Said Tutu, “…it is a radical thing that Jesus says that we are family.  We belong.”  

Certainly “radical” is a word that has a charged meaning.  Tutu uses it in the sense of the Gospels… in the stepping completely outside the patterned norms and expectations.. immersing ourselves into the spirit-changing life of the Sermon on the Mount (Matthew 5), that goes from the Beatitudes, to being the salt that seasons an otherwise bitter society… to being a light that drives despair away… to loving “not just those who love you.”

Said Jesus, “if you greet only your brothers and sisters, what more are you doing than others  Do not even the Gentiles do the same?”

Radical is emulating the Christ of the Gospels… here… in this place… in this community… among those we are comfortable with and those not.

It is why, Tutu says,

Sometimes we shocked them at home when we said, the Apartheid State President and I, whether we liked it or not, were brothers.  But the truth of the matter is that when Jesus says we all belong, there is a radicalness that we have not yet fathomed.  That we are members of one family.

It has had me thinking.

Just last Sunday, as we were talking about Father’s Day, our new young friend Karla told us about her family and what it means to her to be “family.”  I couldn’t hear it all, but I do remember her saying “In OUR family, we love, we forgive, we hug…A LOT!”  No doubt was on her face.

To be THAT certain of such inclusivity, of love and grace, this is the essence of what Jesus was talking about… and THEN taking it into every facet of our lives and how we influence our society in a meaningful, creative, grace-filling, love-overflowing way.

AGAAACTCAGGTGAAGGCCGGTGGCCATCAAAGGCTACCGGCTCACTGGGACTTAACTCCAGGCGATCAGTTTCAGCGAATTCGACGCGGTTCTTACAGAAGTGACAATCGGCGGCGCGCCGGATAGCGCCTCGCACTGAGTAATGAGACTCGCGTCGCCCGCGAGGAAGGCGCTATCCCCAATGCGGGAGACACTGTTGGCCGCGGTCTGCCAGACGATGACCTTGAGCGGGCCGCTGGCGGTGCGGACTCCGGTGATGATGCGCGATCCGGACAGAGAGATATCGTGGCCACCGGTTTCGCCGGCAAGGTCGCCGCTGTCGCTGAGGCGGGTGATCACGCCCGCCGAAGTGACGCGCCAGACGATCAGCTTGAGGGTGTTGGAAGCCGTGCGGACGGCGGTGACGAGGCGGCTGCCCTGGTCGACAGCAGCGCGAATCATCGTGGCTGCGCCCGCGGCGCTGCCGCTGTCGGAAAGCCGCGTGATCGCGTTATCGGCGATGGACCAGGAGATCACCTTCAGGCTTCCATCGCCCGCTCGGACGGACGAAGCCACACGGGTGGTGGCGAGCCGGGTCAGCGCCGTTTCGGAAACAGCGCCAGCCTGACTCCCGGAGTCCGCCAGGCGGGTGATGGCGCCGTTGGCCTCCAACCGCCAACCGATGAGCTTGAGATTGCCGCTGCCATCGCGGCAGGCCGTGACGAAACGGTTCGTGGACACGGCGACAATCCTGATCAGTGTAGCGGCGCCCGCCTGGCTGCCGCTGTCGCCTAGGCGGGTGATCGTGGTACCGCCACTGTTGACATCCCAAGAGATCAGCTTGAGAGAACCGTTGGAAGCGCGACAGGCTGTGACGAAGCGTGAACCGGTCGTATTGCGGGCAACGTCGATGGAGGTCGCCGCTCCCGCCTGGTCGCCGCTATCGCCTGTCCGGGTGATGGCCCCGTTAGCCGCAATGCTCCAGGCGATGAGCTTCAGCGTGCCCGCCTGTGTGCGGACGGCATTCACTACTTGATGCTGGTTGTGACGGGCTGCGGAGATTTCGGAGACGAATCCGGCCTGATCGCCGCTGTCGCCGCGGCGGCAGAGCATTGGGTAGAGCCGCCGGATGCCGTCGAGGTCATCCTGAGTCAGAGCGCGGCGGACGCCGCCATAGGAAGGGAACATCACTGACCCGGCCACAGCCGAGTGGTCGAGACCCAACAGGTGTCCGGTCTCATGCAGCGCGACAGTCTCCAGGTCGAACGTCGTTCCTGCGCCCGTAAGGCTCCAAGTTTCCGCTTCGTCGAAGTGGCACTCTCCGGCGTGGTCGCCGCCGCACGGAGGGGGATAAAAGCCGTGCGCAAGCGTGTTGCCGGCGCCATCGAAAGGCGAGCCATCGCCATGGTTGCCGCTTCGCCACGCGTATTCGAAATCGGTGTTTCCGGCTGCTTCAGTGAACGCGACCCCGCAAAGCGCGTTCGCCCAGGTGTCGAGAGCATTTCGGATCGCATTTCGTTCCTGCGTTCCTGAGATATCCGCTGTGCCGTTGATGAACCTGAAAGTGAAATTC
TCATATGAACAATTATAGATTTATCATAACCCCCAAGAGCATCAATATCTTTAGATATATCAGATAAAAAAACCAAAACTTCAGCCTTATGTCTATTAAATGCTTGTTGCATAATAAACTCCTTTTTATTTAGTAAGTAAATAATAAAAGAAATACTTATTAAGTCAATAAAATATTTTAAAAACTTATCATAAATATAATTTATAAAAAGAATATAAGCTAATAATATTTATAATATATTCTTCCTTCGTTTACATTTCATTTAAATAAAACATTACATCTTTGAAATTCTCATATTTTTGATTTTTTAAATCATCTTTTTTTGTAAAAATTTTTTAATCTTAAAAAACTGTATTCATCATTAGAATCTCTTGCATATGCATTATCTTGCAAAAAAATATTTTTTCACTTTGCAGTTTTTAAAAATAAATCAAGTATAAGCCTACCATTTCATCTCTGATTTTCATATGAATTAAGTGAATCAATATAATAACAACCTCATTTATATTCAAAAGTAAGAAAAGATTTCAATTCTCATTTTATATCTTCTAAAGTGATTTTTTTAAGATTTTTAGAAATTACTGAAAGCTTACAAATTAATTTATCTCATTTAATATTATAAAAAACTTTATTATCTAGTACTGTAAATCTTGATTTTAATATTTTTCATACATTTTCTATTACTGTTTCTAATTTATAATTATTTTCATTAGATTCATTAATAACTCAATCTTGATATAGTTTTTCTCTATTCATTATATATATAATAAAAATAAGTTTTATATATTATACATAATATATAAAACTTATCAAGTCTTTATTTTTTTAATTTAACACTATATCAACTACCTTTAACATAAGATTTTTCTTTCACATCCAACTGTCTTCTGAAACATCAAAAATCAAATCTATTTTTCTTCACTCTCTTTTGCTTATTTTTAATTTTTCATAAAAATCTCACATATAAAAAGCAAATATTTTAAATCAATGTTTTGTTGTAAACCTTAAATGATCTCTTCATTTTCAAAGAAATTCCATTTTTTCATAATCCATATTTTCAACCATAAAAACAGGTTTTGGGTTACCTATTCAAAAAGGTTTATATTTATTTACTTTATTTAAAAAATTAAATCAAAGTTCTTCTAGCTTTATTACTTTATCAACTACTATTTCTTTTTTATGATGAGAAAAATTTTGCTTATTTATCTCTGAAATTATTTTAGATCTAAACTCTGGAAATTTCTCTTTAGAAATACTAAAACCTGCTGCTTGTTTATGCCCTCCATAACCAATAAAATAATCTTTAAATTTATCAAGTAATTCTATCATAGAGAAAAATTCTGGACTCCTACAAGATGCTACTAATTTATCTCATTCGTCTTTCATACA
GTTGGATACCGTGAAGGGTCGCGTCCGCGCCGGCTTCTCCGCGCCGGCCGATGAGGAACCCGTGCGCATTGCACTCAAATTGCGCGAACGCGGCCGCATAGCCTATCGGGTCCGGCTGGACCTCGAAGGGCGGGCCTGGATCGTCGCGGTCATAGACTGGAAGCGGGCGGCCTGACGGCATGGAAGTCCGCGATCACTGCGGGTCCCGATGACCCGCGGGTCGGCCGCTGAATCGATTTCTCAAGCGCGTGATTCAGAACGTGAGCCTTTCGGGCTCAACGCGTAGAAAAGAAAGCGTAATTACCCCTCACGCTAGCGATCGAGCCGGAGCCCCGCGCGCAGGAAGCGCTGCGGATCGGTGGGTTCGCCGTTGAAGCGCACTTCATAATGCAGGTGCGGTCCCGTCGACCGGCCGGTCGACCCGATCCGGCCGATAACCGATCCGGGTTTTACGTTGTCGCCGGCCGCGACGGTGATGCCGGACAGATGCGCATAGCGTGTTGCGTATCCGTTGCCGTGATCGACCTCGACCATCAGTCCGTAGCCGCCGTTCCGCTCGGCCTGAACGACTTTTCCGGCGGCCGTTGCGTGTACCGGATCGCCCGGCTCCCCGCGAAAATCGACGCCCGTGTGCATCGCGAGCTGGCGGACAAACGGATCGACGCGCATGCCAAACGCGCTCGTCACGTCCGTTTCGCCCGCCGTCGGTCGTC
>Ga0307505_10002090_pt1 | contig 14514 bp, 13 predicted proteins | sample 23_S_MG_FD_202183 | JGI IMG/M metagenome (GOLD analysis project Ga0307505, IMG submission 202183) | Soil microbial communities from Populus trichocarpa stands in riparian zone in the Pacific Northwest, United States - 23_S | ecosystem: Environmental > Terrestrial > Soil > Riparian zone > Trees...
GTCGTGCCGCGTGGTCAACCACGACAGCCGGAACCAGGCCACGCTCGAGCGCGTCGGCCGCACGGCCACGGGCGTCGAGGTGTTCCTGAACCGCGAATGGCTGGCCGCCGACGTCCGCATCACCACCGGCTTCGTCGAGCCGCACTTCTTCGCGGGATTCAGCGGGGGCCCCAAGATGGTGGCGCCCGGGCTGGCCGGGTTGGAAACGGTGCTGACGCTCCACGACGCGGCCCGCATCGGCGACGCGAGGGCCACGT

It is because of this radicalness of family that we set aside elders and deacons to provide compassionate and non-judgmental ministry to all whom this church seeks to serve, and still other dedicated servants in leadership to guide us in the deliberations and decisions moving forward.

It is because of this radicalness of family that we set aside camp leaders and youth to experience the special needs camping program that fosters maturity in faith.

It is because of this radicalness of family that THIS  DEDICATED  RADICAL family feeds those who come to the Welcome Table, extending respect, creating community, feeding bodies and souls with simple kindness.

It is this radicalness of family that stretches us…AS IT SHOULD!  Often, only when the water is spilling over the rails of our small boat amid a seemingly great sea, and we have looked to the Lord, do we see the changes needed.

In the midst of this, people come asking to see Jesus.  In our attitudes and behavior.  In hope, always.

And so the question before us is: how are we influencing society with the spirit of Christ in an age of fearfulness?


We are in a boat together, we and our society.

It’s been leaking for some time, but water sloshing across the deck is easy to ignore at first.  At least if it isn’t one’s own feet which are wet.  But the water is now coming over the sides in waves now and the water cannot be ignored.

The chaos cannot be ignored.

I am reminded of a prophetic story told by Desmond Tutu.  He spoke of two convicts shackled to one another that have escaped and fallen into a ditch of dirty water.  “One of them, said Tutu, “almost made it to the top, but can’t because his mate is still down there, and he’s shackled to him, and he slithers down.  The only way they can ever make it is up, up, up and out together.”

And so Tutu reminds us,

We are bound to one another.  We can be human only together.  We can be free only together.  We can be safe only together.  We can be prosperous only together.  And God cries out to you wonderful people in this incredible land, God says, “Please help me; please help me realize my dream that my children will wake up one day and know that they are family.



Pastor’s Notes:  Other than remembrances of a sermon preached in the summer of 1993, in St. Louis, MO, as to Tutu’s insights I drew upon the sermon of Rev. Desmond Tutu, of 11 September 2002.  Accessed at https://cathedral.org/sermons/sermon-2002-09-11-000000/, on 21 June 2018.